Hey all,

Sorry about last week, there was nothing to write about, long travel days, and technical difficulties. This week started on top of Brockway Mountain in Michigan’s Upper Peninsula, the only place in the area my phone worked. I got a call from Leah Wigger, an LPGA rookie, she needed a caddy and wanted to know if I was interested. My brother and his friend, Steve “Rubble” Shellard, were trying to line me up with Se Ri Pak and I was waiting for her call, but crippled old caddies can’t be choosers on a Sunday before the tournament. I told her I’d be there Tuesday morning and hit the road early Monday.

It wasn’t a call from Tom Watson but it was a job, and I was looking forward to spending time with family and friends in central Illinois. My brother and I grew up in Havana about 45 miles from Springfield so it was like old home week, the local newspaper even did a nice article about the caddy brothers. We caught a bunch of crap from the other caddies, remember were not supposed to be the stars, and they were all sarcastically asking for our autographs.

I had no clue who this girl was, what she looked like, or what to expect. We met Tuesday afternoon, played a quick nine and got to know each other. Watson to Wigger, that was quite the ends of the golfing spectrum, and I had to adjust a bit. Leah’s twenty-four, bright-eyed blonde from Louisville, KY with all sorts of potential and a great work ethic. We spent a cold, wet, windy Wednesday beating balls on a vacant range and her attitude on the course was great. A little feisty which is good, and able to forget about a bogey after a few choice words. She didn’t have her A-game on Thursday but managed a smooth 70 and we were one shot out of top ten. Leah got it up and down from everywhere and by the back nine I was calling her “Seve”.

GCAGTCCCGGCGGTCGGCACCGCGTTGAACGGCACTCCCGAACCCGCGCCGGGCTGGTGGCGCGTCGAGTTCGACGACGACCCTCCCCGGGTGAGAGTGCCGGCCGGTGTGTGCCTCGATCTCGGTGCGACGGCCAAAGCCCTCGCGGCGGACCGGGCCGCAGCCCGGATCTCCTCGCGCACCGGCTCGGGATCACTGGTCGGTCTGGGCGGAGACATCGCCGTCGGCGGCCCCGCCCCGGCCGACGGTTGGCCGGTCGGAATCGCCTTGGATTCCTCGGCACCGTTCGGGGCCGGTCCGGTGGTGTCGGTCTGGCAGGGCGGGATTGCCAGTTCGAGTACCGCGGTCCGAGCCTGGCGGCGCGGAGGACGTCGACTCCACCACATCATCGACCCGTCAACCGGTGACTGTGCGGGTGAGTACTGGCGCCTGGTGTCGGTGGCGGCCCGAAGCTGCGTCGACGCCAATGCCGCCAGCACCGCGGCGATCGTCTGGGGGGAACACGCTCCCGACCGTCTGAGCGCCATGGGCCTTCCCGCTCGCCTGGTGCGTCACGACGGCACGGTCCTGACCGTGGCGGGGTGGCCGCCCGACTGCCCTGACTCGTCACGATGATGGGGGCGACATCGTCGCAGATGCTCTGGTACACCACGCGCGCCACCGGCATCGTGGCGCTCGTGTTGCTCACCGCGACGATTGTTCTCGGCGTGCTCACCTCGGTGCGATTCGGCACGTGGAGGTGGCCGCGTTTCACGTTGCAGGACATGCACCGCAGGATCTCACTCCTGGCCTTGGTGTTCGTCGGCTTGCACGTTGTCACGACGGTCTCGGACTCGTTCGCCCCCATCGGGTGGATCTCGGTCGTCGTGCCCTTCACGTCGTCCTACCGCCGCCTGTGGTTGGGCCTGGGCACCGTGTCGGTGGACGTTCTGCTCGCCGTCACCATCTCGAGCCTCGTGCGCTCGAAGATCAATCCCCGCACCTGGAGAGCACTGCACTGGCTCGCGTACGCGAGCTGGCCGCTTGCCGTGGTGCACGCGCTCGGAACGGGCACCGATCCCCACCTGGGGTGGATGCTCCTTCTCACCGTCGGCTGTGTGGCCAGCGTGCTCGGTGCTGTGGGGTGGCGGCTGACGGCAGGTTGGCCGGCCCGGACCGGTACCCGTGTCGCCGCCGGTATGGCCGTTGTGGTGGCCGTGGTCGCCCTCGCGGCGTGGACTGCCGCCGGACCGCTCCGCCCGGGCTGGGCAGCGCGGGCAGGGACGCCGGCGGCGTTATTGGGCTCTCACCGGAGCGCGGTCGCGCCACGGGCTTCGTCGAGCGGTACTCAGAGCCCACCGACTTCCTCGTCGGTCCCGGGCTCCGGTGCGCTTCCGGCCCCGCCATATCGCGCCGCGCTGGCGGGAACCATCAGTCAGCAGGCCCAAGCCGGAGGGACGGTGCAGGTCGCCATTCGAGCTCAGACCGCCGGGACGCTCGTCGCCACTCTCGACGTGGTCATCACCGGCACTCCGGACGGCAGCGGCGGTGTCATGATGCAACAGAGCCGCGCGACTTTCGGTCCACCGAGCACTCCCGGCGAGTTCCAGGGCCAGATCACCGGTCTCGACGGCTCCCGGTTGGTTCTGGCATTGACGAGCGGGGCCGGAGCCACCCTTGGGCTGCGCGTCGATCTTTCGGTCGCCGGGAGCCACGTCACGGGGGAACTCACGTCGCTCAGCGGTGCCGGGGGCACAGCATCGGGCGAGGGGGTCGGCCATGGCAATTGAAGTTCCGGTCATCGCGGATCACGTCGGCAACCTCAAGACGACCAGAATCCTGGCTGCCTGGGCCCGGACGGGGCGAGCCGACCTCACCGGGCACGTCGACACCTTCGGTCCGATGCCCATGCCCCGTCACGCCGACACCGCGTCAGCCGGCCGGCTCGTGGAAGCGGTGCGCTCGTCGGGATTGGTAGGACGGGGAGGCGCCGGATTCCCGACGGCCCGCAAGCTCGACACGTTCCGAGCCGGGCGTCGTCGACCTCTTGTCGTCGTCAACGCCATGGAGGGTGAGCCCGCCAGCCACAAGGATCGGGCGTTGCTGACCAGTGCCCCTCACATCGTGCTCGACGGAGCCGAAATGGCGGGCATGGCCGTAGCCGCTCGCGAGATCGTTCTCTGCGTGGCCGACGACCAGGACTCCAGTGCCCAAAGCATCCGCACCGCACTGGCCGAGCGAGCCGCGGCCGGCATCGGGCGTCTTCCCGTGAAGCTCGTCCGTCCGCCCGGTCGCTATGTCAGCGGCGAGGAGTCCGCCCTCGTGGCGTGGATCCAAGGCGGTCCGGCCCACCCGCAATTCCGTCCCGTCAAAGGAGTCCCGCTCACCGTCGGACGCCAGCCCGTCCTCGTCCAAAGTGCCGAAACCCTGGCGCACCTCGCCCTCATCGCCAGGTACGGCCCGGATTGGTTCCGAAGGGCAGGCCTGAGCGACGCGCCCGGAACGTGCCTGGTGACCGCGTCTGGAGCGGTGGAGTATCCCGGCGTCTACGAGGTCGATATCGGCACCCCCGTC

The nice thing about being home is visiting old haunts. My brother Dan, Rubble, and I visited the Starship Billiards Hall, Billy’s, and the Brickhouse and enjoyed pork tenderloin sandwiches, cold Stags, and good company each night. The Cubs kept us up late one night, broke our hearts, and the local Cardinal fans rubbed it in. Boy, it’s nice to be home. A few home town friends showed up in the gallery, and it was nice to see familiar faces.

We had an early tee time Friday and Leah seemed ready. We got off to a shaky start with three early bogies but she battled back to one under which was the projected cut. She didn’t ask for a lot of help choosing clubs but I did a lot of work on the greens, mostly confirming her reads and reminding her if the putt sloped up or down. We missed a couple of makeable birdies late in the round and standing on the last tee box, a tough dog leg right wrapped around the water, we were one under, the projected cut. There wasn’t much to say on the tee, she had just striped her last three drives, and she teed it up with confidence.

I’m not sure where the duck hook came from but it ended up in the left rough a long way from the hole. After gathering the yardage and checking the lie, it was okay, she looked at me and said, “There’s more than one way to make par, watch this.” She was beaming with confidence, pulled out her rescue club because laying up was not an option, we needed a par to make the cut. Everything looked good and felt right at the moment, but for some reason the ball shot straight right over the water and out of bounds. We collected ourselves, hit a provisional just in case, but realized we had just missed the cut.

The good-byes in the parking lot were difficult, you get to know someone very quickly on the golf course, and Leah showed a lot of spunk. She fought back tears; her mother and I tried to console her. She’s going to be a good one, you can just sense it, hopefully we’ll hook up again down the road. It’s much more of a family atmosphere on the LPGA, and I was experiencing a difficult family moment.

I headed home to Havana for the weekend and wasn’t planning on working this week. Late Saturday night I got a call from M.J. Hurr’s agent. M.J., a long hitting young Korean, needed a caddy in Baltimore. I hemmed and hawed but since it’s a major and the bank account is a bit low, I took the job. A few days with Mom and Dad were nice and I’ll be able to hit the road late Sunday, it’s only a nine hundred mile drive. Who knows, I may end up over here for awhile. Oh, by the way, Se Ri finished second last week. Oh, well.